On May 9, the National Library of Medicine Board of Regents approved and presented a resolution to congratulate, commend, and thank Deputy Director Betsy Humphreys for her 44 years of service to the NLM, upon the occasion of her retirement at the end of June. Through the efforts of US Senator Chris Van Hollen, the following tribute to Ms. Humphreys was published on June 13 in the Congressional Record, which provides the official record of the proceedings and debates of the United States Congress:
Ms. Betsy L. Humphreys has served NLM, the United States, and the global community with distinction since 1973, culminating in her appointment as the NLM Deputy Director in 2005, a post she continues to occupy today, and serving as NLM Acting Director from April 1, 2015 to August 14, 2016—the first woman and first librarian to lead the Library. In a career that could be called one long highlight reel, she directed the groundbreaking Unified Medical Language System project, which produces knowledge sources to support advanced processing, retrieval, and integration of information from disparate electronic information sources, and which is used around the world. In the process, she developed unique knowledge and experience with the content and format of many biomedical terminologies, health vocabularies, and clinical classifications that would serve her well in all endeavors to follow.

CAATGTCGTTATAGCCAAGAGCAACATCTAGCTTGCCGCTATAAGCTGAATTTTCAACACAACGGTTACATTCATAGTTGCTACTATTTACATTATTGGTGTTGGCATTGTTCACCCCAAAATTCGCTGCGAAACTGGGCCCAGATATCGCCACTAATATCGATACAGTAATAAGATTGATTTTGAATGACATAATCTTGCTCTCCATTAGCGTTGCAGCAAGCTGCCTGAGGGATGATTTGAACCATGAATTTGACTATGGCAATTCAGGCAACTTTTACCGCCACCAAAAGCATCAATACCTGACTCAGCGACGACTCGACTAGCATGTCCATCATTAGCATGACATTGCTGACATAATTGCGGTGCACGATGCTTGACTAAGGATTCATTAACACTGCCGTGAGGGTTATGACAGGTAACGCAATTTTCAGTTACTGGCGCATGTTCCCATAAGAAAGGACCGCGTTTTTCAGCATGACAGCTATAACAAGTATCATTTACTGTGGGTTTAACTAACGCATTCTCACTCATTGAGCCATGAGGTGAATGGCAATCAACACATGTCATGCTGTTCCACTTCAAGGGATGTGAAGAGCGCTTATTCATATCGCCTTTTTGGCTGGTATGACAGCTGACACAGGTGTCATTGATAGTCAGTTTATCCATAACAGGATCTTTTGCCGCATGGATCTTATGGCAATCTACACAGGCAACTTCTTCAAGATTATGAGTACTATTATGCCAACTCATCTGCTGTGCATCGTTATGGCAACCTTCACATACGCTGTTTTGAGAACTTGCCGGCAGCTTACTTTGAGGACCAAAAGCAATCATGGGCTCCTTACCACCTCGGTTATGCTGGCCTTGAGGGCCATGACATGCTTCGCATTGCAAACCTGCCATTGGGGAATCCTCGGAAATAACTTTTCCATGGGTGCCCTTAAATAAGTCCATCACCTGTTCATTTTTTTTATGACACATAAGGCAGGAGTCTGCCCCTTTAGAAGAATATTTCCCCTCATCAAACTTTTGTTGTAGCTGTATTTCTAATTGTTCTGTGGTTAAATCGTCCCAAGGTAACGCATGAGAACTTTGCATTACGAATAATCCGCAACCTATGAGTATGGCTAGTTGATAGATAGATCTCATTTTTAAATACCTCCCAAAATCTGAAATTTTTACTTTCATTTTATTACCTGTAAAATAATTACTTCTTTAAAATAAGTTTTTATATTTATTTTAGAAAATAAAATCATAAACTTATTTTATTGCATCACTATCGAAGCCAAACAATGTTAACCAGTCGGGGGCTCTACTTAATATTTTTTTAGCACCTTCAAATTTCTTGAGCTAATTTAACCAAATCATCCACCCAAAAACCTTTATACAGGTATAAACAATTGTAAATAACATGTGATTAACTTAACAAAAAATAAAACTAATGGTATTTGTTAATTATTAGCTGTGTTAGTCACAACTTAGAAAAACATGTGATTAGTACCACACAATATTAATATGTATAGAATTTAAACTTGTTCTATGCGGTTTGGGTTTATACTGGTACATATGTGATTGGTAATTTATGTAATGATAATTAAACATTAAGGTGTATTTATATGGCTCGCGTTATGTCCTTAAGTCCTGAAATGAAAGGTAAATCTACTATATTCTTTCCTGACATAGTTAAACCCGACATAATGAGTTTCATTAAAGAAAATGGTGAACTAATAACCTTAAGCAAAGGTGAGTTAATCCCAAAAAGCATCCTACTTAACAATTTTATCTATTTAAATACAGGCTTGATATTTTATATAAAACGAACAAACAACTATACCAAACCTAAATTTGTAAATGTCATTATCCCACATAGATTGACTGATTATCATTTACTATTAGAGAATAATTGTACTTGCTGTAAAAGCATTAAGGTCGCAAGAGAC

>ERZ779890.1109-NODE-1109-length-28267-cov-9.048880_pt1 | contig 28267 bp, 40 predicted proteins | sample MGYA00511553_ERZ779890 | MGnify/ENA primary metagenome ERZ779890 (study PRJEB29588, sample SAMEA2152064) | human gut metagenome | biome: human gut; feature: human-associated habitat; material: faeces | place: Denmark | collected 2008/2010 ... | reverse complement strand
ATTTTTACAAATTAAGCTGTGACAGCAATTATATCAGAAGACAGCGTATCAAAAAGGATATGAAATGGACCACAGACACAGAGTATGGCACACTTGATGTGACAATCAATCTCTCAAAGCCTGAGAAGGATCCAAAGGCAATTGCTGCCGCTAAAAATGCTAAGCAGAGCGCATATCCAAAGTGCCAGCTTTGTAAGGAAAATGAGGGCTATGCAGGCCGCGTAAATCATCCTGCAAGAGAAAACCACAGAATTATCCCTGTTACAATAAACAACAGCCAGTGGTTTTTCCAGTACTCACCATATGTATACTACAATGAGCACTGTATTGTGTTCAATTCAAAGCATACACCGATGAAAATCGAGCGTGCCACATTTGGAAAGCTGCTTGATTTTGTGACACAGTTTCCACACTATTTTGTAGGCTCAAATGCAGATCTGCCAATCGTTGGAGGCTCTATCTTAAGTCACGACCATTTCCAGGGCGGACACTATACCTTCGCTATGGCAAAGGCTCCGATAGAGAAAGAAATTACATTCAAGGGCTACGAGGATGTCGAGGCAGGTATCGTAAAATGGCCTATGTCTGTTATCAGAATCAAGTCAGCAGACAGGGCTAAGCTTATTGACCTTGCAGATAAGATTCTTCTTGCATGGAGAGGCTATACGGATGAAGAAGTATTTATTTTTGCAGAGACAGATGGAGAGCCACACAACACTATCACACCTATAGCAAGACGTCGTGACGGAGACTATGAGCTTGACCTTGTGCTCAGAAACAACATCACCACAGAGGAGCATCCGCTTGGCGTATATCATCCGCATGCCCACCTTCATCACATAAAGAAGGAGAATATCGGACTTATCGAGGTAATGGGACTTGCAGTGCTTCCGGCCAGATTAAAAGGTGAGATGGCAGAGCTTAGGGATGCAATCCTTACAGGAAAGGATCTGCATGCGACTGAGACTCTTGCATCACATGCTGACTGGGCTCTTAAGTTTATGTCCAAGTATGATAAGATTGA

She was a key contributor to interagency efforts to advance standardization of electronic health data, which resulted in the development, promotion, and implementation of mechanisms for designating US standards for health data exchange. She was also a major contributor to the Federal regulation setting the standards for use in electronic interchange of administrative health data. Taking a broader view, she led US government efforts to remove major barriers to the use of standard clinical terminologies in electronic health records (EHRs). Before there was an Office of the National Coordinator (ONC) for Health Information Technology within HHS, she negotiated the world’s first nationwide license for a clinical terminology, SNOMED CT, with usage terms favorable to the US. This became a model for other countries and was adopted by the International Health Terminology Standards Development Organisation (IHTSDO) when it was formed to put ownership of SNOMED CT in an international entity. She was IHTSDO’s founding Chair and has served with distinction as its US member. With the establishment of the ONC, she led NLM’s substantial and ongoing collaboration with that body to develop, support, and disseminate for free US use the key clinical terminologies required for certification of EHR products and use of EHRs by Medicare and Medicaid providers and hospitals. She also directed the development and dissemination of many tools, including mappings, subsets, browsers, etc., and innovative systems, including the NLM Value Set Authority Center and NIH Common Data Element Repository, to support the use of standards in health care, quality measurement, and in research.